How many people go to evening village planning meetings after working hard in good faith to organize their neighbors only to discover that 1.) the committee’s vote is a non-binding recommendation and 2.) the binding vote will be held during the day, when they can’t participate? They often feel a bit cheated, and rightly so.
This is a core motivation for the way my plan separates zoning decisions into their own meetings held during the evening.
Also, the report states Phoenix’s meetings are much longer than its peer cities’ meetings, using agenda items to compare lengths. This is math washing the issue.
First, most of the items are “consent items” as I call them, meaning one vote approves a slew of routine administrative items such as liquor licenses. My plan makes this section of the agenda essentially its own meeting (which would, in turn, make the proposed evening meeting shorter). The people who need their paid for liquor licenses and contracts approved have no impact from the meeting time change, but people who want to comment on things like utility rate hikes don’t have to sit through it, either.
The percentage of consent agenda items on average, and that compared with those on other cities’ agendas, is unclear, so the number of items on agendas is essentially meaningless as a measurement.
And, let’s just be honest here: of course, Phoenix’s meetings are longer, we’re a larger city in every respect. Hardly indicative of, well, anything really.
Another reason: Potential cost increase
Governments should aim for fiscal responsibility in many areas, including contracts and purchases. However, a city’s services and governance duties shouldn’t be run like a business with a cost-benefit analysis as the deciding factor. The privatization of public services such as transportation and postal service, along with the misguided notion these services should generate a profit, is one of the most corrosive notions in modern governance.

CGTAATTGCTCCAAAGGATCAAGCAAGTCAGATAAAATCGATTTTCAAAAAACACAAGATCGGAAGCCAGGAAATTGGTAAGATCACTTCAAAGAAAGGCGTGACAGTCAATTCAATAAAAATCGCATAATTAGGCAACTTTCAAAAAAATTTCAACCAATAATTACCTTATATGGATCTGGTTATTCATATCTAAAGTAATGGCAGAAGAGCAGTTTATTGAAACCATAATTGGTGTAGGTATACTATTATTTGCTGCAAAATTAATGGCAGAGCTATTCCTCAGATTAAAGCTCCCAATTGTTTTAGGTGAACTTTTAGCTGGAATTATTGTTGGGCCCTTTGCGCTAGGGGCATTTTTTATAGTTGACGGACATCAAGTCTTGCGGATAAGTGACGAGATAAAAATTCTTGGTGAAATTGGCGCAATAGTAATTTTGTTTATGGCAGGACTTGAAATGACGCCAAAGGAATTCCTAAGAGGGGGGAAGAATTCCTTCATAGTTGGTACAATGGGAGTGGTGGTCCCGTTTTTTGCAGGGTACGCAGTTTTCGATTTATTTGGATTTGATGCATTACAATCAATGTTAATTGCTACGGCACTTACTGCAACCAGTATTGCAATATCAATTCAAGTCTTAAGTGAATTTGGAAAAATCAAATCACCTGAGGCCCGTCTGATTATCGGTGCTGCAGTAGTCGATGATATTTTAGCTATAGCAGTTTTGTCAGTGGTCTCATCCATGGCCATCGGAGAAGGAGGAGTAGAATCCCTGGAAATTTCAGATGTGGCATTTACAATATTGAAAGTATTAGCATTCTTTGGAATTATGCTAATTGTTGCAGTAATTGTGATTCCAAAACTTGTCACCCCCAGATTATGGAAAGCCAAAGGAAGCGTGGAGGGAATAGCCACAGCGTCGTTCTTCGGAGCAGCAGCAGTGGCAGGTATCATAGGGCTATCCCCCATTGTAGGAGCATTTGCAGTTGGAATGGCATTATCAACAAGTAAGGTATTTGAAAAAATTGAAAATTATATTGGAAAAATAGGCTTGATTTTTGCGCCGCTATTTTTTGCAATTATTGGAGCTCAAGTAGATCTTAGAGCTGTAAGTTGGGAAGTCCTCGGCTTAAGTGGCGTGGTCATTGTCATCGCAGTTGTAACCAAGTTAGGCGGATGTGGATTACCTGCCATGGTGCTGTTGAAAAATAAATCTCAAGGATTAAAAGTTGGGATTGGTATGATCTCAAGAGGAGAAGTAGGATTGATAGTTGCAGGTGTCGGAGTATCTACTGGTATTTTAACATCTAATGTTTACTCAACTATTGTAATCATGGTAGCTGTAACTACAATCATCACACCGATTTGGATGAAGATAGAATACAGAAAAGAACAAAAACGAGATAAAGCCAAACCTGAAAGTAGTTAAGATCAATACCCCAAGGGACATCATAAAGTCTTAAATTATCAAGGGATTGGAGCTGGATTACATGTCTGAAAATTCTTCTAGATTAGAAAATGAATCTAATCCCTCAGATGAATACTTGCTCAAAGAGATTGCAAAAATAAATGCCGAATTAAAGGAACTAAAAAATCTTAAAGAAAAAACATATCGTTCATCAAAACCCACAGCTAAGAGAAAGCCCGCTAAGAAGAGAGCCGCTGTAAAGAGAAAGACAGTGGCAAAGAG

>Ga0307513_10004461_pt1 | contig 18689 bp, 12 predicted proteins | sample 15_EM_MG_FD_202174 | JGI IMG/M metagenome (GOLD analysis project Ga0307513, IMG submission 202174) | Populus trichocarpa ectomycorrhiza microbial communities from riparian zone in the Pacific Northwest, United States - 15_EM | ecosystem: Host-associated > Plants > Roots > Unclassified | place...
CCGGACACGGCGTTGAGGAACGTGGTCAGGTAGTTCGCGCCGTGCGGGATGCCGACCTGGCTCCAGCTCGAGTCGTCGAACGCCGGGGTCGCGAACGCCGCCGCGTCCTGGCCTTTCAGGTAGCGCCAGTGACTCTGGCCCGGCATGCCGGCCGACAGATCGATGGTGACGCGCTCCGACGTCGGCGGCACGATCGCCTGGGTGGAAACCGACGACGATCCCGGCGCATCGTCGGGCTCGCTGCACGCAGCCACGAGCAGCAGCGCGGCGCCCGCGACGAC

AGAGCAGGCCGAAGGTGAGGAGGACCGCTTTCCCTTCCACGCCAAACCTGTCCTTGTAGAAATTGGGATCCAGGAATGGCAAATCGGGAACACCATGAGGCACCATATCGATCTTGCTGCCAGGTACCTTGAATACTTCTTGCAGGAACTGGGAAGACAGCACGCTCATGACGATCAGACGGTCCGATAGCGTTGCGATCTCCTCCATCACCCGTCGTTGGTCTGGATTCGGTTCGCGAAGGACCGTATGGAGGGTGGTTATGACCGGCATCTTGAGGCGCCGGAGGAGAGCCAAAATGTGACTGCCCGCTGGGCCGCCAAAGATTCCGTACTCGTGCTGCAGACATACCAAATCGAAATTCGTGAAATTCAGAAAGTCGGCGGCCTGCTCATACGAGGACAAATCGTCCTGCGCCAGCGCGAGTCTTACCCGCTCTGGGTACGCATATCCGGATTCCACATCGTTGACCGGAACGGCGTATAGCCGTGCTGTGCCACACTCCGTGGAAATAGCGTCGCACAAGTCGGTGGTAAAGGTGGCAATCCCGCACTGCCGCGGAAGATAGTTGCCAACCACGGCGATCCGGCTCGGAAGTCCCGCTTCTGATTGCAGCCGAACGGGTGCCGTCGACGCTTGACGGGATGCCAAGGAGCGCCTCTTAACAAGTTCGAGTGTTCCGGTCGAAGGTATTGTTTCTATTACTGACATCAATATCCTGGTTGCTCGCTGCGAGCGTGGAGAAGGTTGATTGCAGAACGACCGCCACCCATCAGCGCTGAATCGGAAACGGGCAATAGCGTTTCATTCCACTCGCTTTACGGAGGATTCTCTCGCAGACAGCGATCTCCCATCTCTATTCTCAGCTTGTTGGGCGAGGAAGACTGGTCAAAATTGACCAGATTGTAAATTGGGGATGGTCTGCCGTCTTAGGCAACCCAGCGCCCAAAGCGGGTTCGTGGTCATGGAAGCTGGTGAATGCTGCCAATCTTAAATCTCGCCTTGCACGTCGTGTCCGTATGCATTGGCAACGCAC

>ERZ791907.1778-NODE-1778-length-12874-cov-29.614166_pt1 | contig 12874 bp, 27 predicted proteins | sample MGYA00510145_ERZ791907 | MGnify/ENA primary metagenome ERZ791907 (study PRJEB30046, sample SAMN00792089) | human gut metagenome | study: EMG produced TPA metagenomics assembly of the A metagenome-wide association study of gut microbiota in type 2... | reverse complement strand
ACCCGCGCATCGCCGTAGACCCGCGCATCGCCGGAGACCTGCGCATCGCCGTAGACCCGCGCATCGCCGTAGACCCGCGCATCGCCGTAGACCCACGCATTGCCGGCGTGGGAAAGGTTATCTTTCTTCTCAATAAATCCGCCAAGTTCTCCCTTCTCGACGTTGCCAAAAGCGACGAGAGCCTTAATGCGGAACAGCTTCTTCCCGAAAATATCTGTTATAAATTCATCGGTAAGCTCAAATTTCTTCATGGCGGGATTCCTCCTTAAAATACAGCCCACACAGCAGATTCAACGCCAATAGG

Giving people the right to address their elected officials is a primary, if not foundational, duty of the government. Cost is not the primary factor to consider in delivering this duty. To be clear, I’m not saying serve caviar during the meetings or pay for a solid gold mayoral gavel, but keeping the lights on, paying the security guards and staff overtime, etc. has already essentially been paid for with that year’s budget approval. If that cost is not allocated, it should be as a matter of course.
But OK, let’s follow this one to its logical end which is that product provided to the customer is democracy. Any additional cost to provide more product and serve more customers becomes the cost of doing business, like renting retail space or having inventory. In this case, it’s the salary for city staffers and/or the utility bill to keep the lights on in chambers.
Interestingly, the report boasts of meetings taking place past 5 p.m. But if meetings have already lasted past 5 p.m. the “additional cost” becomes unclear; the length of the meetings, and ostensibly cost, remains the same, it has just shifted a bit later. Though if the consent agenda were split out, again, it wouldn’t be that much later because that would be a shorter meeting anyway.
COVID-19 forced new tech options to submit comment (prior to the pandemic, the report just said the state Legislature’s RTS system couldn’t be duplicated so….oh well?).
This is a good thing and I have no complaints. It will undoubtedly increase accessibility for those with access to technology and reliable internet access and many people with disability issues. It is not,